If you would like to find out more about us you can visit our website at or visit us in person at Bright Wing Studio. If you would like to apply as a full time student for the 2010-11 year you can contact us at

Laura Summer and Nathaniel Williams

Quotes from students:

“The atmosphere here is one of free thinking and free learning that I have never really experienced before. It is a mood of inquisitive exploration and observation.  To nurture each others beings and to bring something good into the world pervades life together in the studio.”

Laurel Iselin

“I feel that no matter what I choose to do next, this year of painting will be valuable to me. I’m grateful to be painting and to be working within a community of artists that are taking the time to learn, trust, and experience paint and color together.”

Karin Heide Weinrich





Monday, November 30, 2009



 In addition to our evening courses, once a month we have a study group called Art.What?
Currently we are studying a conversation between Joseph Beuys and Friedhelm Mennekes.
In these photos we are contemplating an exercise that explored creating a composition using sticks to express something human without losing"stickness".

Thursday, November 12, 2009

Working in the Studio

Dark and Light Drawing

dark and light
horizontal and vertical
straight and curve
inside outside
how do we experience what we see?

Sunday, October 25, 2009

Common Journal

We decided to start a common journal in a note book kept in the studio. The first page asks: 
What is it like?
artistic process?
social process?
economic process?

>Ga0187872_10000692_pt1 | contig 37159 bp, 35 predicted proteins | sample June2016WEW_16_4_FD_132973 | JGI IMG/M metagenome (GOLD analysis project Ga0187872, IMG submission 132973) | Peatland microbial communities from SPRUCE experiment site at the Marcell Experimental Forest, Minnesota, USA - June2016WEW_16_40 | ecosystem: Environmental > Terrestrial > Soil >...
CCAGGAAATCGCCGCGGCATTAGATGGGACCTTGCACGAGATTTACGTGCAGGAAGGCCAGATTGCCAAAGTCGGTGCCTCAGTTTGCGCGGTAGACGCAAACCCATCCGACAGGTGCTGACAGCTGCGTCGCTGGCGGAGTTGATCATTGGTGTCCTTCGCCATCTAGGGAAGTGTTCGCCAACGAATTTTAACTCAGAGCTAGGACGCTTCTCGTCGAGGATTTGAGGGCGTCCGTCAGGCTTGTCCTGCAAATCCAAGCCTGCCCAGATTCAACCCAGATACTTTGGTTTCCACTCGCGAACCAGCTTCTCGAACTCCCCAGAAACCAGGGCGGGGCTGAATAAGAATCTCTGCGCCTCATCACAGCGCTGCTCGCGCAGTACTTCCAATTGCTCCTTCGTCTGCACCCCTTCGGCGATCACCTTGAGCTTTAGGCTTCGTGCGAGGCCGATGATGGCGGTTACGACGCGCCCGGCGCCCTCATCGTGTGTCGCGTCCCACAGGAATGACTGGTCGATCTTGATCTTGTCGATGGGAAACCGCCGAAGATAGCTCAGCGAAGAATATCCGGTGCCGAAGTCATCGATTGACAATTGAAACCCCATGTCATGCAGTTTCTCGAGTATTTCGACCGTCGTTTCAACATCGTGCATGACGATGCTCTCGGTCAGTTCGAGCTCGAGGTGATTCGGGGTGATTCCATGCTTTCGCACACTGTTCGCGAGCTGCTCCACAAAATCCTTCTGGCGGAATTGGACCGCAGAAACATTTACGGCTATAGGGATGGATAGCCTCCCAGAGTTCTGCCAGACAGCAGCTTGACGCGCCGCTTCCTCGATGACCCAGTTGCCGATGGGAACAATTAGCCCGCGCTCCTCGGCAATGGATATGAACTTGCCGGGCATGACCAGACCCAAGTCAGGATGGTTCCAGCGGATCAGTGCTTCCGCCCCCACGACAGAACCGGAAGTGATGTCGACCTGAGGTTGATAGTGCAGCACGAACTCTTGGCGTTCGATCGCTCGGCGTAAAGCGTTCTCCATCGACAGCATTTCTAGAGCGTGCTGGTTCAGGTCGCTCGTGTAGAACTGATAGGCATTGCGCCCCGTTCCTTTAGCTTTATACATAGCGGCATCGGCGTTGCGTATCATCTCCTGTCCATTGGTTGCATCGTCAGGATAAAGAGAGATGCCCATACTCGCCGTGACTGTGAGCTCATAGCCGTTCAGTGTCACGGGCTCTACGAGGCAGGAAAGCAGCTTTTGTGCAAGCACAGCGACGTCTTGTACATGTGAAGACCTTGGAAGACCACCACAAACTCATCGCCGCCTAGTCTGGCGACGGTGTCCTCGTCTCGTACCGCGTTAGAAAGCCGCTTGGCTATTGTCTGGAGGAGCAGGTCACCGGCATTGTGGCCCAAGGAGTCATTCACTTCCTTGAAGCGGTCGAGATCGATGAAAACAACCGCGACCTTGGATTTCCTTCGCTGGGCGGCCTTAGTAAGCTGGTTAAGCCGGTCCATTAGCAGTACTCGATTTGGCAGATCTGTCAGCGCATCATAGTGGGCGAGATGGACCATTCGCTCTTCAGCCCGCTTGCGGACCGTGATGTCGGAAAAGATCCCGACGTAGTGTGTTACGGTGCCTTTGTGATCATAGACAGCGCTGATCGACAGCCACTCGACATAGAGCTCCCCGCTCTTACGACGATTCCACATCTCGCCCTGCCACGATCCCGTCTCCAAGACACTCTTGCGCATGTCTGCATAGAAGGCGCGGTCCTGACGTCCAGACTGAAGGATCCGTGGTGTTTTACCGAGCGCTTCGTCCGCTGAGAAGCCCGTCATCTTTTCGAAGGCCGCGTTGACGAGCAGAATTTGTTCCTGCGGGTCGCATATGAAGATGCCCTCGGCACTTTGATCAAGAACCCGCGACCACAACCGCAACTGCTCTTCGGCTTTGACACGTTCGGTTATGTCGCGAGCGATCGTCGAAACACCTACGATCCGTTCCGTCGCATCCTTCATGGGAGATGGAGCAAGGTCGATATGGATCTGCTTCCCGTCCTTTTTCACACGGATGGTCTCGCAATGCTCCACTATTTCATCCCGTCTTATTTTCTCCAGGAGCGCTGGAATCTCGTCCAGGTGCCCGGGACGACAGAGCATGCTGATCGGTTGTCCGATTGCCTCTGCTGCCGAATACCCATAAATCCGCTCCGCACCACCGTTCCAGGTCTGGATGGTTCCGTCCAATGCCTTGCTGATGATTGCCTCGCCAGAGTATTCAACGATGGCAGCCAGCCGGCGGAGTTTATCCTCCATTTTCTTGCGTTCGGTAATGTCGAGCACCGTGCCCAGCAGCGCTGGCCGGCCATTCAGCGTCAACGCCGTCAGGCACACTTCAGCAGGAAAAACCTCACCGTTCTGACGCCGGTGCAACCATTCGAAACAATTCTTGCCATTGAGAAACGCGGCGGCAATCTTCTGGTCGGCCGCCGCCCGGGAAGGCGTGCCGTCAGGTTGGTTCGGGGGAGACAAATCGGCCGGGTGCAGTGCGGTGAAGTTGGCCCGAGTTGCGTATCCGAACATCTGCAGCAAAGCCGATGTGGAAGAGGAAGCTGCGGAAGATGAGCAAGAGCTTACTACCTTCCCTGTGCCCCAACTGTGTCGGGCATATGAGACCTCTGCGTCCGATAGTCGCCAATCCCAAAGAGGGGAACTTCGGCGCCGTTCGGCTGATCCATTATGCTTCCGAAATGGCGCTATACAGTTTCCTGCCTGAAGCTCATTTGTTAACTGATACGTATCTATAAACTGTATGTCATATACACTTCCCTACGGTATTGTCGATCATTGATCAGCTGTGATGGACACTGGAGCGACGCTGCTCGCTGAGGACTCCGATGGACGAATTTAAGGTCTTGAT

What record do we create?
here's an entry from week 3:
"Well into week 3. Is it really week 3? We are stronger and eaking into courageousness despite spelling and technical difficulties. Color is mighty. And we speak of looking into a color, letting it enter our being and experiencing what happens. And we learn patience, the year of painting is still in a fledgling stage. We learn patience as we pick color, in water, up onto our brushes and apply our brushes to pages with our own form of intention.
Well, we are in week 3. Painting continues. Words follow.

Saturday, October 24, 2009

Free Columbia goes to ARTSWALK in Hudson NY

On October 17 we went to ARTSWALK. Here we looked at many varieties of creating. We continued our ever evolving discussion on "What is ART?"

green in process

The First Week

We started with a course on color. How are the colors related? How do they move? We worked to develop technique and experiences.

Saturday, October 17, 2009

The Free Columbia Art Course has had a very active beginning. We have 4 full time and 28 part time students painting and having lively discussions five days per week. Here are some photos and comments from our first 6 weeks.